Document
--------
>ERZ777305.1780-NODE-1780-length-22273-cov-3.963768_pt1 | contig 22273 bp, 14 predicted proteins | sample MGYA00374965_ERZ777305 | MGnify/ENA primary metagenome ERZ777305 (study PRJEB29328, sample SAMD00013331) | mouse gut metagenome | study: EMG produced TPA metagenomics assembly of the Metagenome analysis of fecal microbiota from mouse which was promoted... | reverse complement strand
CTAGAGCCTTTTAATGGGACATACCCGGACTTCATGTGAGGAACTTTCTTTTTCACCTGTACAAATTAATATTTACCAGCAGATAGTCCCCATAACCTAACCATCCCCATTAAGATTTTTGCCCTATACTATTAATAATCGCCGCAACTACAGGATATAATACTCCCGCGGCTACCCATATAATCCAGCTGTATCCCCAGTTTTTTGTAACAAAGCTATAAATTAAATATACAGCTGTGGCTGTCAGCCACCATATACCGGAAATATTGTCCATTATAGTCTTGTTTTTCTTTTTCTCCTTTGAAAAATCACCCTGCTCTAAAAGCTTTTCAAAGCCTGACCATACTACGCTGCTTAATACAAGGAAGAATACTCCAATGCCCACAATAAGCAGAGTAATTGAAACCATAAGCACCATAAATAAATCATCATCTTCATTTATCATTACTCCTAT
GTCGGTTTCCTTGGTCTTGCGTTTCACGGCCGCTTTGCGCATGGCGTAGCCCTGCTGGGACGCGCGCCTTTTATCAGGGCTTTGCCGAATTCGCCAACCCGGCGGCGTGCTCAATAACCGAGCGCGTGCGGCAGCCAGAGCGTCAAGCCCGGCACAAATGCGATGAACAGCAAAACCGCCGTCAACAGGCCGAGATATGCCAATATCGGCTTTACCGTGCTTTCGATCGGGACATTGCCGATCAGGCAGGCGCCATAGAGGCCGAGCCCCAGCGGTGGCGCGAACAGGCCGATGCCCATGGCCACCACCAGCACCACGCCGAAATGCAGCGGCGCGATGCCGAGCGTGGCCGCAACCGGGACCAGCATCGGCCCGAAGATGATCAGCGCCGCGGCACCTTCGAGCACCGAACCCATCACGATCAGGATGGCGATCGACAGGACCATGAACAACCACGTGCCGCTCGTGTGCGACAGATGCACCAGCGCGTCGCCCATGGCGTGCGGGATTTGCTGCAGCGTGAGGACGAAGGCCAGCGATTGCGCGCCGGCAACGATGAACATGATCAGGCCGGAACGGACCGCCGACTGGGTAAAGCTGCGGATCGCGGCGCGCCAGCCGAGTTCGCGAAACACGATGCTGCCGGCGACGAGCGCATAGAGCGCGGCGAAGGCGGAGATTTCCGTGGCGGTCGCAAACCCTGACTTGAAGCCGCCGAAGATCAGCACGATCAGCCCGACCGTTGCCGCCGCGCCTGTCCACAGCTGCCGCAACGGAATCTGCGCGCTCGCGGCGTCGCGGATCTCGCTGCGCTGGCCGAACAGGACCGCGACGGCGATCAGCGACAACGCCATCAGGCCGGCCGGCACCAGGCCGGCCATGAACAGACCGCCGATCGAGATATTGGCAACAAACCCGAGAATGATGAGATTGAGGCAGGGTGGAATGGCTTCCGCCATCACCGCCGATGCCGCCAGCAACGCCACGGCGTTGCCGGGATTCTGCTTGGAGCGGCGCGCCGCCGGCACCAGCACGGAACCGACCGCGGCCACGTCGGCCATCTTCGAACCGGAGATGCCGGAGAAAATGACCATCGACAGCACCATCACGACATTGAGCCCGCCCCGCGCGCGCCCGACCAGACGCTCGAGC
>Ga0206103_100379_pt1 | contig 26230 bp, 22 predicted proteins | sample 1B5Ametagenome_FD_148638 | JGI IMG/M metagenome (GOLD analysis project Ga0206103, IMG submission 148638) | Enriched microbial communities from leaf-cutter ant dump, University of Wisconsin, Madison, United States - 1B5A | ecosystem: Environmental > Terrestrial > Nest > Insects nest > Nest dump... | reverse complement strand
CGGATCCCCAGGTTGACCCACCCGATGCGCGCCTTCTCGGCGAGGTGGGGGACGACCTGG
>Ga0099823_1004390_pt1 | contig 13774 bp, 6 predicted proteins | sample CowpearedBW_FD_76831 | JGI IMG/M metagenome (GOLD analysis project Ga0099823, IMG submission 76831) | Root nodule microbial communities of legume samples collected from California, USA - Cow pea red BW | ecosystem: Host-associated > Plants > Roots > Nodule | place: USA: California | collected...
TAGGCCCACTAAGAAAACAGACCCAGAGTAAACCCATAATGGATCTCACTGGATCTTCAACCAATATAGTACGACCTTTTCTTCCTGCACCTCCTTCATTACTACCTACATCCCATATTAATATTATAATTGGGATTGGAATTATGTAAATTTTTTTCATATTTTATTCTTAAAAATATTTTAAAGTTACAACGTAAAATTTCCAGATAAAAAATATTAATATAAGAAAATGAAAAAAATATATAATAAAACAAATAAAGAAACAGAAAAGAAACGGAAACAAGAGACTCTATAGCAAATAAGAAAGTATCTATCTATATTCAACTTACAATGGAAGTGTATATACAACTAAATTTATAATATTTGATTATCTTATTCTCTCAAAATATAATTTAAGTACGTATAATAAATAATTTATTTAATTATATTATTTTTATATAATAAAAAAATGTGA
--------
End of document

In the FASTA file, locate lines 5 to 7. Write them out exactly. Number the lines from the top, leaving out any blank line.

CGGATCCCCAGGTTGACCCACCCGATGCGCGCCTTCTCGGCGAGGTGGGGGACGACCTGG
>Ga0099823_1004390_pt1 | contig 13774 bp, 6 predicted proteins | sample CowpearedBW_FD_76831 | JGI IMG/M metagenome (GOLD analysis project Ga0099823, IMG submission 76831) | Root nodule microbial communities of legume samples collected from California, USA - Cow pea red BW | ecosystem: Host-associated > Plants > Roots > Nodule | place: USA: California | collected...
TAGGCCCACTAAGAAAACAGACCCAGAGTAAACCCATAATGGATCTCACTGGATCTTCAACCAATATAGTACGACCTTTTCTTCCTGCACCTCCTTCATTACTACCTACATCCCATATTAATATTATAATTGGGATTGGAATTATGTAAATTTTTTTCATATTTTATTCTTAAAAATATTTTAAAGTTACAACGTAAAATTTCCAGATAAAAAATATTAATATAAGAAAATGAAAAAAATATATAATAAAACAAATAAAGAAACAGAAAAGAAACGGAAACAAGAGACTCTATAGCAAATAAGAAAGTATCTATCTATATTCAACTTACAATGGAAGTGTATATACAACTAAATTTATAATATTTGATTATCTTATTCTCTCAAAATATAATTTAAGTACGTATAATAAATAATTTATTTAATTATATTATTTTTATATAATAAAAAAATGTGA